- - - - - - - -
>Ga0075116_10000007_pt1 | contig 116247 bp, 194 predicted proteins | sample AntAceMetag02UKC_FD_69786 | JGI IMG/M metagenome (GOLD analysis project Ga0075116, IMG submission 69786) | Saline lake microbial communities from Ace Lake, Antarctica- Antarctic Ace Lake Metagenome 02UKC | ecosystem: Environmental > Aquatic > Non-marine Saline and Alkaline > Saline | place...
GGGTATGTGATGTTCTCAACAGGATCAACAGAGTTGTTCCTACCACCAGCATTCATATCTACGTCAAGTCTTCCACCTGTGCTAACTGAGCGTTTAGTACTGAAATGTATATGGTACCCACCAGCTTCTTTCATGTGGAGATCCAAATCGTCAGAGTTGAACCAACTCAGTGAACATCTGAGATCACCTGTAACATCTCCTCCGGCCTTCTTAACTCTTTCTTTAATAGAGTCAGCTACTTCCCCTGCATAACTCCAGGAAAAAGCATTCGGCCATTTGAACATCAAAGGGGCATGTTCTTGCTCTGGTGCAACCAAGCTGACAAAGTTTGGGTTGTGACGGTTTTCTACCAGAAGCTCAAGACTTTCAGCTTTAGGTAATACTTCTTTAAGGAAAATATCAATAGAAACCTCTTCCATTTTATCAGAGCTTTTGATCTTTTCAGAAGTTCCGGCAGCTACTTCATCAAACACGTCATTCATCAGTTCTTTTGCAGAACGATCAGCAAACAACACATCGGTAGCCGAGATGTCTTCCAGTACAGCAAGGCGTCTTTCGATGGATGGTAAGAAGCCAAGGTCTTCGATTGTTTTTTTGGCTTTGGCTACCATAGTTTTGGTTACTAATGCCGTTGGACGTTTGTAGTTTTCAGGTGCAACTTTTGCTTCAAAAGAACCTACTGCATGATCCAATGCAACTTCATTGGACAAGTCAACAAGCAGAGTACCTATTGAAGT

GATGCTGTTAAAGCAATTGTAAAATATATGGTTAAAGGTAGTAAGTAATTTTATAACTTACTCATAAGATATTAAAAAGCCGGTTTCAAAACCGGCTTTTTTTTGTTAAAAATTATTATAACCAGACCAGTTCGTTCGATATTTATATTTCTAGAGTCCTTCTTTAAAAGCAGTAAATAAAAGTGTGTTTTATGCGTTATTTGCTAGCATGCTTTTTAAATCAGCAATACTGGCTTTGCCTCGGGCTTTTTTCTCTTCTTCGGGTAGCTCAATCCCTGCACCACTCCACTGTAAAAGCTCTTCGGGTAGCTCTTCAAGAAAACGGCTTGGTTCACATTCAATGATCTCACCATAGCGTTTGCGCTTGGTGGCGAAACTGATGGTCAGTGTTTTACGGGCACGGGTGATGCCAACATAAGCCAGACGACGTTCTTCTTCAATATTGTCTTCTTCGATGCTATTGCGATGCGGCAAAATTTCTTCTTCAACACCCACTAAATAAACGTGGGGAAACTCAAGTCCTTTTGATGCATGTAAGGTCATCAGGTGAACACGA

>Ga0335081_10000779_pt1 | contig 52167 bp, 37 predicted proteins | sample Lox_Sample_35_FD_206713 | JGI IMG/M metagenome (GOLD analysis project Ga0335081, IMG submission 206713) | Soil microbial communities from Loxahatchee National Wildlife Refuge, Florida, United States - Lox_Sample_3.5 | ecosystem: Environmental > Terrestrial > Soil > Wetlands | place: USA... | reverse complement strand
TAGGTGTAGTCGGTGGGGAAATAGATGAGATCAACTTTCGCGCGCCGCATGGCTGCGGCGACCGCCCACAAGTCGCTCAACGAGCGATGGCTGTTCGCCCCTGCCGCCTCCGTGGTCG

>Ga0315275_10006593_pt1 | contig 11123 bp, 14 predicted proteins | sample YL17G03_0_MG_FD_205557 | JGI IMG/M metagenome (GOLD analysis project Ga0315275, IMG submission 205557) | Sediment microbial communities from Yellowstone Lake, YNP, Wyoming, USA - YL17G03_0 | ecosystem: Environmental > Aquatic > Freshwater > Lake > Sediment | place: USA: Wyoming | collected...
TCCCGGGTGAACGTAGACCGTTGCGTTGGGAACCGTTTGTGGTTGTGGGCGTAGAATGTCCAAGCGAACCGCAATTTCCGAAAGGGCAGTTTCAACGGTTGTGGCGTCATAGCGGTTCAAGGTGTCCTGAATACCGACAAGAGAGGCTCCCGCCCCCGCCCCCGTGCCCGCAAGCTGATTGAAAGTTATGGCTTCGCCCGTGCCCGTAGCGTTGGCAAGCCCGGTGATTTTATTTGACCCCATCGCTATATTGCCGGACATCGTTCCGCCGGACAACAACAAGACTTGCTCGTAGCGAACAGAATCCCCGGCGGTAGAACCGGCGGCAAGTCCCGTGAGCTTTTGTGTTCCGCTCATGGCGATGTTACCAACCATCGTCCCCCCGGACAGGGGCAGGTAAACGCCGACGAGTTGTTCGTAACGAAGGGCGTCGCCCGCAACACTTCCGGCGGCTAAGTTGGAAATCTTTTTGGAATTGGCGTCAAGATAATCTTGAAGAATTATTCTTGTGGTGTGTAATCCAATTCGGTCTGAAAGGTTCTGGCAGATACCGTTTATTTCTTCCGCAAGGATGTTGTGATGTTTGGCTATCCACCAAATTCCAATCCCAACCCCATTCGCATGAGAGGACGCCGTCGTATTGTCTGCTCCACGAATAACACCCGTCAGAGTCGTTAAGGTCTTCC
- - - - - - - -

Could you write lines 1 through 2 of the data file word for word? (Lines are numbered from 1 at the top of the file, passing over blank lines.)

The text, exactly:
>Ga0075116_10000007_pt1 | contig 116247 bp, 194 predicted proteins | sample AntAceMetag02UKC_FD_69786 | JGI IMG/M metagenome (GOLD analysis project Ga0075116, IMG submission 69786) | Saline lake microbial communities from Ace Lake, Antarctica- Antarctic Ace Lake Metagenome 02UKC | ecosystem: Environmental > Aquatic > Non-marine Saline and Alkaline > Saline | place...
GGGTATGTGATGTTCTCAACAGGATCAACAGAGTTGTTCCTACCACCAGCATTCATATCTACGTCAAGTCTTCCACCTGTGCTAACTGAGCGTTTAGTACTGAAATGTATATGGTACCCACCAGCTTCTTTCATGTGGAGATCCAAATCGTCAGAGTTGAACCAACTCAGTGAACATCTGAGATCACCTGTAACATCTCCTCCGGCCTTCTTAACTCTTTCTTTAATAGAGTCAGCTACTTCCCCTGCATAACTCCAGGAAAAAGCATTCGGCCATTTGAACATCAAAGGGGCATGTTCTTGCTCTGGTGCAACCAAGCTGACAAAGTTTGGGTTGTGACGGTTTTCTACCAGAAGCTCAAGACTTTCAGCTTTAGGTAATACTTCTTTAAGGAAAATATCAATAGAAACCTCTTCCATTTTATCAGAGCTTTTGATCTTTTCAGAAGTTCCGGCAGCTACTTCATCAAACACGTCATTCATCAGTTCTTTTGCAGAACGATCAGCAAACAACACATCGGTAGCCGAGATGTCTTCCAGTACAGCAAGGCGTCTTTCGATGGATGGTAAGAAGCCAAGGTCTTCGATTGTTTTTTTGGCTTTGGCTACCATAGTTTTGGTTACTAATGCCGTTGGACGTTTGTAGTTTTCAGGTGCAACTTTTGCTTCAAAAGAACCTACTGCATGATCCAATGCAACTTCATTGGACAAGTCAACAAGCAGAGTACCTATTGAAGT